Finally, we got the opportunity to kayak an area within the region of Halifax, Nova Scotia. Let me tell you, it's a destination worth returning to.
Some friends of mine who had lived in the area, suggested Terrance Bay, which, by chance, is a great bouldering spot to boot. It soon became obvious as a paddling destination when, as we approached along route 333, we saw signs for at least three different kayak outfitters. We used those as a breadcrumb trail to find a suitable launching site. East Coast Outfitters (ECO) ended up being our final destination, and with some help from the lady at the counter, we let in across the road and were off in the fog.
This region borders on the Atlantic Ocean, and comparing the waters to those around PEI on this occasion, was chilly, even for the end of July! This may also account for the fog we experienced as the morning turned into afternoon and slowly began to burn off. If you live in the area, you'll know the dangers of venturing into the thick of it without navigational instruments. In this case, my GPS and spare batteries aided in keeping my head clear as to our whereabouts. We also kept very close together, so as not to loose each other in a moment of distraction. The Fog can create a confusing situation, which we can attest to in our differing opinions as to getting back to the car. We ended up backtracking, and of course, the GPS was correct.
Although our route wasn't really a plan more than it was an interest in exploring the coast line sheltered by Islands further out, it was suggested that we let in on one side of the road, and rounding a few landmasses, we would paddle for an hour and come back on the other side. One landmark of interest to us was Shannon Island. I guess it's obvious as to why the interest.
We hoisted our kayaks across the road and let in to Wreck cove from a little white sandy beach. Turning right, we passed along Nowlan's and Brien's points before eyeing a narrow channel (Ryan's Cut) separating Hennessey's Island from Ryan's Island. Running through that, we went under a bridge into a fishing wharf area of Lower Prospect. I noticed a plaque dedicated to a 19th century shipping disaster which happened in the area. I thought nothing of it until I came across a reference to it in a local paddling guide book after doing the trip.
At this point, instead of rounding into Lacy's Cove, to access the other side of the road as was our suggested plan, we headed downward to Lower Woody Island, which we circled before returning home.
The water was calm where we paddled, except for areas where it was shallow. Here, swells caused waves to crash. All around us, there were house-sized tumbled bounders of granite. The area shows strong evidence of a glacier's aftermath, with deposited rocks strewn everywhere. The water was clear, deep and cold. Often you could see huge rocks lurking below. Occasionally, you would have to watch how close you came to the shoreline, as swells could draw your boat against the rocks.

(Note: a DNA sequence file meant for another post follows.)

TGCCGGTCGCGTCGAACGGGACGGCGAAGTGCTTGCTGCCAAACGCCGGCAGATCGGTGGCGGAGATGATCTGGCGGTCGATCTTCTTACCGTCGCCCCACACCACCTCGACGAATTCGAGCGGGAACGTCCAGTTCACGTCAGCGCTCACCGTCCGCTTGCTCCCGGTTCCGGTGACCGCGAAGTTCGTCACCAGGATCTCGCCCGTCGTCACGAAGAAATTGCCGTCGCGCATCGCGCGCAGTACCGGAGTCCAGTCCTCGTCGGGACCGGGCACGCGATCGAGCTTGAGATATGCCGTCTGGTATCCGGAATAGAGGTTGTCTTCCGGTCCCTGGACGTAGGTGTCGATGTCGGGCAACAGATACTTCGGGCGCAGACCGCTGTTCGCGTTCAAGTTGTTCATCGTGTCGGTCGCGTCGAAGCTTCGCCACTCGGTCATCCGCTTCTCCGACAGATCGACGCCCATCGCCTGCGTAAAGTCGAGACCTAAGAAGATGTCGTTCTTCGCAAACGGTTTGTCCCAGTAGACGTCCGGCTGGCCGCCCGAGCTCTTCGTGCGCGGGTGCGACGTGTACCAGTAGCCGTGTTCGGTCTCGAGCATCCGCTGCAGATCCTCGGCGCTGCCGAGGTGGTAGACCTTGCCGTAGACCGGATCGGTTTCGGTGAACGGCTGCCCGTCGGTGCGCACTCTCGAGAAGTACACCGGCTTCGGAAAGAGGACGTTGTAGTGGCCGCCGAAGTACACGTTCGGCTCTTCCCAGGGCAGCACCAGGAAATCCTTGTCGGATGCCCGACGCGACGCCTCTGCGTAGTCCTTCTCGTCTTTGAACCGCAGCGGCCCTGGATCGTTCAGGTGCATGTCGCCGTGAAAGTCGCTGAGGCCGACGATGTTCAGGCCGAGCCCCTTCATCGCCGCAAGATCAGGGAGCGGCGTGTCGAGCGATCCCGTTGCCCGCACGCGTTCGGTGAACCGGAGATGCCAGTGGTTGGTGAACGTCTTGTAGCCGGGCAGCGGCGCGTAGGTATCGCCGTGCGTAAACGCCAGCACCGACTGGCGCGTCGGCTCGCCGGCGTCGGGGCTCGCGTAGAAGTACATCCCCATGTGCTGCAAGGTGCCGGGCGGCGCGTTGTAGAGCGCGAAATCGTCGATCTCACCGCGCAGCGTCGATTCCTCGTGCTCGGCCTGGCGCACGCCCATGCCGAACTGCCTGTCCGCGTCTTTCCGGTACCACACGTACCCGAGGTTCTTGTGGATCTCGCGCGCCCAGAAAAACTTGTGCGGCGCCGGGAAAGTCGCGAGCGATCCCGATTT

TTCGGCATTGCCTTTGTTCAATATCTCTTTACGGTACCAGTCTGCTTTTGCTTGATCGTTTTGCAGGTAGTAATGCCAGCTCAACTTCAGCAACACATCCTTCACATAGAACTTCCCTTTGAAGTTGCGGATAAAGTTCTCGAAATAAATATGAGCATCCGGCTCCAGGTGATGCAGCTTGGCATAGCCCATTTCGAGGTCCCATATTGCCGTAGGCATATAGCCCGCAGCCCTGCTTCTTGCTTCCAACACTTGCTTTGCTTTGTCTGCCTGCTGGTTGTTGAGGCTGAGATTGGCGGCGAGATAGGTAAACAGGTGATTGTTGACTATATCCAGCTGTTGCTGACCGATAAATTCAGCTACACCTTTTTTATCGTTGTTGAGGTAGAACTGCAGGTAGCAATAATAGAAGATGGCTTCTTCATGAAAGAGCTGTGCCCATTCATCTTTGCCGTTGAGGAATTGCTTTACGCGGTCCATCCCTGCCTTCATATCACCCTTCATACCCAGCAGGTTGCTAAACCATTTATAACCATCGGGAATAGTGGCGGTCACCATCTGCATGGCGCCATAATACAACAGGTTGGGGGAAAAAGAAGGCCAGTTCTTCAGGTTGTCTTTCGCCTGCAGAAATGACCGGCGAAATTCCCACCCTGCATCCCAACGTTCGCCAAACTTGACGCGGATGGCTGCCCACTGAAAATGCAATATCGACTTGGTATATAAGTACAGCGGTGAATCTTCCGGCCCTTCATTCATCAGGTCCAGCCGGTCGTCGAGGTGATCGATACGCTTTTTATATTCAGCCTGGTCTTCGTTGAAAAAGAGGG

Paddling along, my wife asked me which place I liked to paddle more. Here, or in PEI. While both have their attractions, this is certainly the more dramatic and far more isolated location. Though this was a small sampling of the coast line, it certainly does fit as a classic example of the shoreline description from Sheet Harbour down to Lunenberg.
After beaching, we loaded our boats back onto the car and thanked the outfitters for their information. This trip was certainly a tease, and an enticement for us to return for more.
East coast editor
We have visited this region once a summer for the past three years, and this time around, have made it a two night kayak camping trip. We basically launched from the same Wreck cove area, and paddled up toward Ryan's Island, passing the narrow passage of Ryan's Gut to circumnavigate Shannon Island. Approaching Marrs Island, you're in open water, and will experience ocean swells. If you're an experienced paddler, this will not be a problem, but for the inexperienced, or mixed parties, there's a lot of protected waters within the boundaries of Ryan's Island perimeter.
We checked out Betty Island but couldn't find a decent landing spot at first, so checked out Hearn Island where a sandy beach made for a too-good-to-be-true landing and camp site equipped with fire rings.
Too good to be true came on Saturday night because come around 9:30pm, the friendly locals visited us and amped up the party atmosphere for an all-nighter. Friendly and harmless crowd, but may not be your cup of tea. Our second night had us back at Betty Island for a landing to the left of the model home you'll see from the shore. there is a sandy cove (tiny and well protected) where you will find a nice spot for a few tents.
The return home will take you around a half hour, with the most open paddling being the 10 minutes leaving Betty Island. Afterward, you will be in island-protected waters, returning on the opposite side of the road where ECO does business.
Out of Halifax, take Highway 3, west. From there, head towards Peggys Cove on route 333, and follow the ECO signs past Terence Bay, into Lower Prospect.
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Posted By: smburt
- Sun Aug 30 16:42:56 UTC 2009
UpsideWe paddled for islands and water ways this 2nd time around. DownsideWe had to go home! CommentThis time, we headed further West, paddling around Shannon Island, and more smaller land masses along the sheltered coast. The views were stunning, and the weather was better this time around, though the fog makes the place very photogenic and dramatic.